Door to Door
by Edward Humes


A book about transportation and the movement of goods in American logistics.

It’s very American-centric, mostly hinging on LA, California. Several chapters are dedicated to the flaws and dangers of wasteful, ego-driven car ownership, which is very much an American problem.

Link to Goodreads page

The arguments that support self-driving cars are compelling. It’s interesting, if not a bit long-winded. The author was eager to spout on the intricacies of every logistical routine he had encountered, which was a bit boring. I read what I wanted and skimmed what was irrelevant.

I also noticed that recent successful urban planning projects featured many women leaders. Humes made a dig at the last 50 years of political, “bigger-is-better” attitude that has shaped our city planning policies. The women were more focused on human-centered approaches and “common sense.” One chapter is titled “Ladies of Logistics.” For the most part, there isn’t much gender politics.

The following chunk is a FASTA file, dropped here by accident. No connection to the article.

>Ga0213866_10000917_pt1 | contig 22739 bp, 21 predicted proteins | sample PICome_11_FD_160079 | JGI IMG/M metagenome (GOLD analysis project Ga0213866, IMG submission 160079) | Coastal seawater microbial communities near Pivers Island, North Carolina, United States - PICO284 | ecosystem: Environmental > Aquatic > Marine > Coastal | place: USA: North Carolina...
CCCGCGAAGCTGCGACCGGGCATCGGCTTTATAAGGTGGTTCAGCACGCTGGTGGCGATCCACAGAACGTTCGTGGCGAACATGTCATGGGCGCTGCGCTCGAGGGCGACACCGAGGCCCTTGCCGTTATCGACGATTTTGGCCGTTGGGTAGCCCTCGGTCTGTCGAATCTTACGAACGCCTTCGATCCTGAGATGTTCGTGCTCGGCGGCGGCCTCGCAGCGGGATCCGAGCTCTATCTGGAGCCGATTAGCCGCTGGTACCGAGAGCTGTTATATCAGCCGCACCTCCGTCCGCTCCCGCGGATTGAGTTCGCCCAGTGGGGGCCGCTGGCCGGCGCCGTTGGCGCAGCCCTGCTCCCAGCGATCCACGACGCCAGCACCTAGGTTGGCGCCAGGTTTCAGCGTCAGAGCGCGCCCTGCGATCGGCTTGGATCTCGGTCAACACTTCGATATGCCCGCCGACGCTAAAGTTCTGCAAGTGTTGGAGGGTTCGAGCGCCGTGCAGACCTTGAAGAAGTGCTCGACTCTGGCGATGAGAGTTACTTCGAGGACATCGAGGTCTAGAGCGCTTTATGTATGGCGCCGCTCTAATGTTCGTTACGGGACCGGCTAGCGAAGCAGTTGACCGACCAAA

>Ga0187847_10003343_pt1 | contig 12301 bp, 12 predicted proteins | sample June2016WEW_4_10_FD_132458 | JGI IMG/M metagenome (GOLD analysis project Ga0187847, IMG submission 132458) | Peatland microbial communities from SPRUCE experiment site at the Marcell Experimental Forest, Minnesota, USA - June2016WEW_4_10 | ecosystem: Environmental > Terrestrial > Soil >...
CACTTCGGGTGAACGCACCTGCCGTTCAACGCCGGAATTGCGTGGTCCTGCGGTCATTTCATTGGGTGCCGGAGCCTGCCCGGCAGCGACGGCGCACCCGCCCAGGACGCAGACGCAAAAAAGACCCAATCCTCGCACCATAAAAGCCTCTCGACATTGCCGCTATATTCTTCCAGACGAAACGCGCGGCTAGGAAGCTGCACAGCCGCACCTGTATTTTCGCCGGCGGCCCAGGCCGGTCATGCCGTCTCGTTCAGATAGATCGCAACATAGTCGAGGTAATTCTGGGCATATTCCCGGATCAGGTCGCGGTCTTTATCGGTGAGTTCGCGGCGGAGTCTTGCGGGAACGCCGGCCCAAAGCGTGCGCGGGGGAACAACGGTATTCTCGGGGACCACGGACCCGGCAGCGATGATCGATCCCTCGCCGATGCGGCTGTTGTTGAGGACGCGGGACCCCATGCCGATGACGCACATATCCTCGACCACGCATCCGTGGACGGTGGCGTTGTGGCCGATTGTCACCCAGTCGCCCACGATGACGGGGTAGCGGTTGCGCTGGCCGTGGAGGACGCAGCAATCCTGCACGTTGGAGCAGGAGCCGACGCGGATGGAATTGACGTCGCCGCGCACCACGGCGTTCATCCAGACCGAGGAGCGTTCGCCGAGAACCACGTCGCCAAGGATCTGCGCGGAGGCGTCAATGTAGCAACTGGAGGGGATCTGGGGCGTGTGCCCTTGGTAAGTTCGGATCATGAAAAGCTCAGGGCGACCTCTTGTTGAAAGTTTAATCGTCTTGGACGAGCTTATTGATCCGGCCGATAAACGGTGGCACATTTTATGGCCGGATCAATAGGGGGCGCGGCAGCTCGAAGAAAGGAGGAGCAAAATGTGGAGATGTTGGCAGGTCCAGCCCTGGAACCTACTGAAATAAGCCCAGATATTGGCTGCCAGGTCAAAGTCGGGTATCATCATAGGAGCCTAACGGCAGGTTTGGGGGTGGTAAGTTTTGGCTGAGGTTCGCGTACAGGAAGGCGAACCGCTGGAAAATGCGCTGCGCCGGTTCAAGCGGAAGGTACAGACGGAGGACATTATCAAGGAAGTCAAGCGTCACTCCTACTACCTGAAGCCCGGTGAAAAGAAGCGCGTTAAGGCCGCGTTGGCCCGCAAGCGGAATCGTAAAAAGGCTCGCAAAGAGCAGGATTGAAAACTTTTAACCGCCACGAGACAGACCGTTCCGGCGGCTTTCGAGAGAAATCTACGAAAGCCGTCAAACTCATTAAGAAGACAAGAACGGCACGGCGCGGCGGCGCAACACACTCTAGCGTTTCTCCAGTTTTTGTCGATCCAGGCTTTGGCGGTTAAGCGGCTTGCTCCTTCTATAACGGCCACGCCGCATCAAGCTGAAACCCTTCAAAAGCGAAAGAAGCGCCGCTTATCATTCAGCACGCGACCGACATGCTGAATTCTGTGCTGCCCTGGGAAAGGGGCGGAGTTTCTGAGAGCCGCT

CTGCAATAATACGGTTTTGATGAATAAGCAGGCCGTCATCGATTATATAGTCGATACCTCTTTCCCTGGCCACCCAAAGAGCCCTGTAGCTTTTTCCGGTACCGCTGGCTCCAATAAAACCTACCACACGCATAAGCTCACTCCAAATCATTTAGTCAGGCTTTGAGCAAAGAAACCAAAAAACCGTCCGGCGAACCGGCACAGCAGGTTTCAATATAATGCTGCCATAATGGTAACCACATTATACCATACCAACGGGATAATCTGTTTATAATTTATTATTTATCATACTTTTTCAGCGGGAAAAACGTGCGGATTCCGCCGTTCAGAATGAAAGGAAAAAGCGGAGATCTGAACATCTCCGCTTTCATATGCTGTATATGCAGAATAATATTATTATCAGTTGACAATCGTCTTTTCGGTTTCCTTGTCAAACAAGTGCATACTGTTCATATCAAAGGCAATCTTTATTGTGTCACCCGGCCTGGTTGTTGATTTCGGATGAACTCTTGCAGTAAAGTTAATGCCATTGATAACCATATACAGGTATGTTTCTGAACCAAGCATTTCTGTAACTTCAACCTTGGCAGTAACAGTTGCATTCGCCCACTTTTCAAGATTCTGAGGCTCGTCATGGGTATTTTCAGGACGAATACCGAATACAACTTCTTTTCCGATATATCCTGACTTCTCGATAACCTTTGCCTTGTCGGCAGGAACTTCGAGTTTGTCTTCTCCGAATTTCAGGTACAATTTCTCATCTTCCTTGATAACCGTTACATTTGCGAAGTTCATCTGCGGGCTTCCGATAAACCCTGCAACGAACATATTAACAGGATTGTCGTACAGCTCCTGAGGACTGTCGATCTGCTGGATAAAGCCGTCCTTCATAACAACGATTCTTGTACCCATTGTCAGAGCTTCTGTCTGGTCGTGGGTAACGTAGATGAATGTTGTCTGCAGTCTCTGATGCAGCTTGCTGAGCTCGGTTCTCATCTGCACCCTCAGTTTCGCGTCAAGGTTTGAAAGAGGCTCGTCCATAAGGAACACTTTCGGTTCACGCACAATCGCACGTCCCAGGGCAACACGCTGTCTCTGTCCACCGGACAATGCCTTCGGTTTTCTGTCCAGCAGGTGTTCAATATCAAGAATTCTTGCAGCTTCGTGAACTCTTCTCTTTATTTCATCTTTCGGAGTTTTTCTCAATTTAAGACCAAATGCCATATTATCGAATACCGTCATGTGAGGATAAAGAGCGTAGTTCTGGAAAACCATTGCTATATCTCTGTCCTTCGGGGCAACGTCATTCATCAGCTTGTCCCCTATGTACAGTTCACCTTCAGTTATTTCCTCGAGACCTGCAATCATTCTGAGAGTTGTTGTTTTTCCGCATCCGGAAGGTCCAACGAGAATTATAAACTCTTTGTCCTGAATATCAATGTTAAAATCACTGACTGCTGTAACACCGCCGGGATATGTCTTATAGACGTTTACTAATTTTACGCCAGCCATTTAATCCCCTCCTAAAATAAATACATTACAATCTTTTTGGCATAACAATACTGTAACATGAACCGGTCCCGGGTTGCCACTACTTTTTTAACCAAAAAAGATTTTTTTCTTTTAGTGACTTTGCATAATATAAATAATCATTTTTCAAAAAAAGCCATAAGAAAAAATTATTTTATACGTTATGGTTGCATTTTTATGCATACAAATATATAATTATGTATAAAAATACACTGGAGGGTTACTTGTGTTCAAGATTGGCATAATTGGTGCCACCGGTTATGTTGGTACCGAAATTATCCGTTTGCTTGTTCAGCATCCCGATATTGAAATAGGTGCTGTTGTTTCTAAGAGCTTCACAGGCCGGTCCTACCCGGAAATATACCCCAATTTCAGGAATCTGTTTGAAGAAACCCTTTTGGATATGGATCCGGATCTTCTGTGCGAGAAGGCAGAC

While gender isn’t explicitly stated, I wonder that if American logistics and city committees had women involved at the beginning, we wouldn’t have so many conflicts with traffic now. It could also be that the US is mainly a capitalist culture from the get-go, with the pros and dooms of sacrificing sensible decisions for attention. This is my personal observation from reading this book.

Verdict: 4 / 5

Fun Stats

Word Count: 113944
Average Readability (US Grade Level): 11.67
Percent dialogue: 3.33%

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